I have been practicing emergency braking in a straight line. Really easy to lock up the rear as weight transfer goes to the front. Not planning on locking up the front (intentionally anyway). Apart from that the main thing I have learnt is how early morning dew and mist on the road makes the ashpalt so greasy. Not something you notice much on 4 wheels but very obvious on 2.
    Cheers, Ray
  15. Welcome Ray and good to read your post

    I did have a little chuckle... not at you, but it did bring back a few funny episodes I had whilst learning.

    During my first week out I kept hearing somebody beeping me. It was strange and I couldn't figure it out who was doing it.....Only after a week and feeling like I needed therapy did I realise it was me pressing my own horn :oops: :LOL:

    We all make mistakes when learning. That's what it's all about.

    Have fun and stay safe.

    Jen :)
  16. Welcome. Ah, your post brought back some not-that-distant memories ...

    Are you braking (front) with two or four fingers? It's harder to accidentally apply both throttle and brake lever if you use four, so see if it works for you. Also practice, whenever you're slowing down on the next few rides, making a single motion out of releasing the throttle as you reach for and squeeze the front brake. It'll become second nature in no time.

    And like Whippet said, don't try to trail your brakes into corners, racer style. If you brake before each corner and set your speed so that you *can* roll on the throttle through the corner, you won't scare yourself and the bike will be happy and stable under mild accelaration.

    If you feel you're running wide, part of it might be you need the confidence to lean and push on the bars - but before you worry too much about that, master setting your corner entrance speed to give yourself room to breathe. It's more fun seeing how tightly you can corner when it's not compulsory :)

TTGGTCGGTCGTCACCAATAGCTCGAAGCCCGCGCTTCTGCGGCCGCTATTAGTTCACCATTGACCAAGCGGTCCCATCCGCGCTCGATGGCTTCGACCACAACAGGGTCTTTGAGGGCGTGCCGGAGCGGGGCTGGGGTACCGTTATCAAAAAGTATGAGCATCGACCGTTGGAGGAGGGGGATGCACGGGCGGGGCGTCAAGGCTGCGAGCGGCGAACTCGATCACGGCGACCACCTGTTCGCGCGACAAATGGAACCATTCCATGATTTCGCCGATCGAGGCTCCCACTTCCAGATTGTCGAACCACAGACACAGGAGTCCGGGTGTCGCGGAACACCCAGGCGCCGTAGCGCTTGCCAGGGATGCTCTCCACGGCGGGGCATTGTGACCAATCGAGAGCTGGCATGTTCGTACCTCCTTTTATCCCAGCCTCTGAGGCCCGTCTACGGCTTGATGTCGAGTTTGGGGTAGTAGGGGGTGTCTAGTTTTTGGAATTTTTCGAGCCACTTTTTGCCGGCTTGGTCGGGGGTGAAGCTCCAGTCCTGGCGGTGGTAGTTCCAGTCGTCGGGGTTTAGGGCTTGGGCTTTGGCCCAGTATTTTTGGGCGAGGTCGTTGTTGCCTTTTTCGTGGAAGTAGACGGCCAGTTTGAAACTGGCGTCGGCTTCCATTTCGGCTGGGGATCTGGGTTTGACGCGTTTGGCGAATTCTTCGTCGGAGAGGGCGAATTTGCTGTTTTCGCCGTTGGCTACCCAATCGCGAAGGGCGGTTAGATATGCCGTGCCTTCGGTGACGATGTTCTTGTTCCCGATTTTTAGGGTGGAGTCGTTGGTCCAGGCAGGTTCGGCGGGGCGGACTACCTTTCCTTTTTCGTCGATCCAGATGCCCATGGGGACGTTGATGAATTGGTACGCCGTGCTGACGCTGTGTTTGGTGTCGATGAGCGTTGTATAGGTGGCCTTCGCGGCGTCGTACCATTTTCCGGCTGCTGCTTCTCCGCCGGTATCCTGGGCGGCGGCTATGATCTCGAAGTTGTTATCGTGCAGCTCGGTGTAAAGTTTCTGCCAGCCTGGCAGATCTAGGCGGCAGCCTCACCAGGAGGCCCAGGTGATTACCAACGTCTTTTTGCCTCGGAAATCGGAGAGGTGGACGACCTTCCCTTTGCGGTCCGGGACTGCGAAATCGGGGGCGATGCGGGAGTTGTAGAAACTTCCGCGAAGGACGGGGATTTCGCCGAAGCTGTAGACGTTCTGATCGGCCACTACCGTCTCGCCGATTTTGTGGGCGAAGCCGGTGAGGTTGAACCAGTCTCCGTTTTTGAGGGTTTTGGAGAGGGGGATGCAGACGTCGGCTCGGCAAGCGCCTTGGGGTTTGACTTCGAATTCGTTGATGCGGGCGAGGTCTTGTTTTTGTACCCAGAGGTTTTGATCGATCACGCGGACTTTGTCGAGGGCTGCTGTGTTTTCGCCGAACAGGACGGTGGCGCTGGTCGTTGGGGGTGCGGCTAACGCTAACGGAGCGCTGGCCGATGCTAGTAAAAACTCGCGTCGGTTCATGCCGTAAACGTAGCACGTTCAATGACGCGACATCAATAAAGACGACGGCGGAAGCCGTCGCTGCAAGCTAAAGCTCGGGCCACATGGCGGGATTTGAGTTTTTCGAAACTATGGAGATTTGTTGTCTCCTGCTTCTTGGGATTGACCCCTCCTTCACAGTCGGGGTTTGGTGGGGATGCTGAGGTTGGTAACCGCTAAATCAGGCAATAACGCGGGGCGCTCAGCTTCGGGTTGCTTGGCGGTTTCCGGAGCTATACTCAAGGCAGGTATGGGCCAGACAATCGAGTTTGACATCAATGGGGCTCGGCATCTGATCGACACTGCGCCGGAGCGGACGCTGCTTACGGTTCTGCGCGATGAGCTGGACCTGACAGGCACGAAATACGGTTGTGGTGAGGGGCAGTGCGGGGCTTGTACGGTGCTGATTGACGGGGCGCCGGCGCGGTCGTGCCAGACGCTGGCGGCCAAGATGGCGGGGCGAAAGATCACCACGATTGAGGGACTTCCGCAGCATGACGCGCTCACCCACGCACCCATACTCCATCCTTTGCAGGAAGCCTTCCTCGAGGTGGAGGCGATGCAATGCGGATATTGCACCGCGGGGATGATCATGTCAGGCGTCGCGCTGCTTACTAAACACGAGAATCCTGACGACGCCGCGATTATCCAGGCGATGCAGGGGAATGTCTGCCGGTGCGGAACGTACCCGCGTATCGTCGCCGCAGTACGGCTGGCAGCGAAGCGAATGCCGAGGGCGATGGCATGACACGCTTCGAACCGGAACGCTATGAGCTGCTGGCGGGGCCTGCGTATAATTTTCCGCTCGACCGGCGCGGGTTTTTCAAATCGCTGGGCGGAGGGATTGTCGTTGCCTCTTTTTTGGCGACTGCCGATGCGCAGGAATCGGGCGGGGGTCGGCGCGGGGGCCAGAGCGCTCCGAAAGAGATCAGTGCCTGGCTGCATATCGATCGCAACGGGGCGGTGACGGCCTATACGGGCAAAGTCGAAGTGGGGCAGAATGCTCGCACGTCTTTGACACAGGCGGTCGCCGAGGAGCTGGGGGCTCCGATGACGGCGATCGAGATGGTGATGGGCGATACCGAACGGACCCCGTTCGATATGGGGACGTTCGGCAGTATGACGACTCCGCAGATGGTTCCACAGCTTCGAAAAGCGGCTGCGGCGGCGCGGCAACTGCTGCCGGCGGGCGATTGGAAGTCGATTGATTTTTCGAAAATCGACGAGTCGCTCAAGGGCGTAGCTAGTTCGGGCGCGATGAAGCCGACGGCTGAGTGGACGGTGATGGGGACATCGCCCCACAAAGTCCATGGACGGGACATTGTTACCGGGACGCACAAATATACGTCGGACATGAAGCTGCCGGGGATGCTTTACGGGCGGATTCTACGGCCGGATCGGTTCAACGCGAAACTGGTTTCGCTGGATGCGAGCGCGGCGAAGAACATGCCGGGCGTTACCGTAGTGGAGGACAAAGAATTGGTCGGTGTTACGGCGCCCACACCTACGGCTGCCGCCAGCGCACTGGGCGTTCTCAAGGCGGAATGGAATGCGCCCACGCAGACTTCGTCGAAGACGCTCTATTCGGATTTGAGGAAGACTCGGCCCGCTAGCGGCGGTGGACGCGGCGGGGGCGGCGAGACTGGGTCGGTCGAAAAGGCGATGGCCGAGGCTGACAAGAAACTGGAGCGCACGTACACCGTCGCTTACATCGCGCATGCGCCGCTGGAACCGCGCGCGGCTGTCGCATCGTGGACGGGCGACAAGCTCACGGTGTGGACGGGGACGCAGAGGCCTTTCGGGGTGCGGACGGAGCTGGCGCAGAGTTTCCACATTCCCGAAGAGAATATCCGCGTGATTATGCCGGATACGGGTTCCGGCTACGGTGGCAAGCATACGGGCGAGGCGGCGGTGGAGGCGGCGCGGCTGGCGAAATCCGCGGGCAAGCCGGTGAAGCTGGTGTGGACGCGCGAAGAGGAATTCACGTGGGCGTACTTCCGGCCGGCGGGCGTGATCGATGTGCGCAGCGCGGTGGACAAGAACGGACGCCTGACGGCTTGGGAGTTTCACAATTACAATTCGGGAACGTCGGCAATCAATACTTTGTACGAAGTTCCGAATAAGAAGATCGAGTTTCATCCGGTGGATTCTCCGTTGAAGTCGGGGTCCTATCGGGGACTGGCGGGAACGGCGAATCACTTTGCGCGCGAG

17. Thanks for the laugh Titanium!

    I only recently got a '05 VTR250 myself, first road bike - I love it, it's a great little bike.

    If it makes you feel any better Titanium, when I was 14 my dad got a hold of 2 Aggies (could call them farmers bikes) and taught me to ride (by taught I mean laughed every time I came off and said that I was on longer than last time) . I was a terribly reckless rider - ran into, over and through everything. Even snapped half the engine guard off one time and if it wasn't for those metal hand gaurds - I wouldn't have any fingers. After about a month I wasn't crashing so much and having a ball - when I FINALLY realised what a clutch actually does, and that it's a much smoother ride when it's USED (those old Aggie bikes are tuff as s***, start on hills first go and more)! Yes, I was told to use the clutch but in all the tumbing and stacking I'd forgotten all about it.

    I must have it out for clutches though. The first day I rode the VTR it went without a hitch until I stopped on a wierd angle, put her down and snapped the leaver in half. Only make that mistake once I can tell you.

    It's so discouraging to have "bad ride" in the early days, but it's just one of those things you'll never regret sticking with. I don't have any advice on how to be a better rider - road bikes are still a bit new to me. Just thought I'd share my story.
  18. Re: Thanks for the laugh Titanium!

    Get one of these for starters. Will provide relief from
    arse itching/poking whilst riding.

    Result is improved ability to concentrate on ya riding :wink:

  19. Thanks Titanium

    Thanks for the post Titanium. It's amazing how much better I feel about getting started when I read other newbie posts and realise I'm not alone in fumbling around. I too laughed aloud when I read your post.

    I too am a newbie and picked up my bike three days ago, yes another VTR250 on the road. I was just a little anxious as well, so rode the back streets for a half hour before joining the real world. Rode from Ringwood to Aspendale @30 Km and despite being a bit tense, LOVED IT!!!!!!!!.

    Great forum site. I'm sure to be an avid visitor.
  20. Thanks guys. I've been riding to work last 2 days and feeling much more settled. Wide out and tight in when cornering. Also feeling much more confident. Bought some Draggin Jeans to go with the Dri-rider jacket.
    Going out for a ride with my bro-in-law tomorrow as he is experienced.
    And guess what guys. No accidental horn activation this week :grin:
    Cheers, Ray.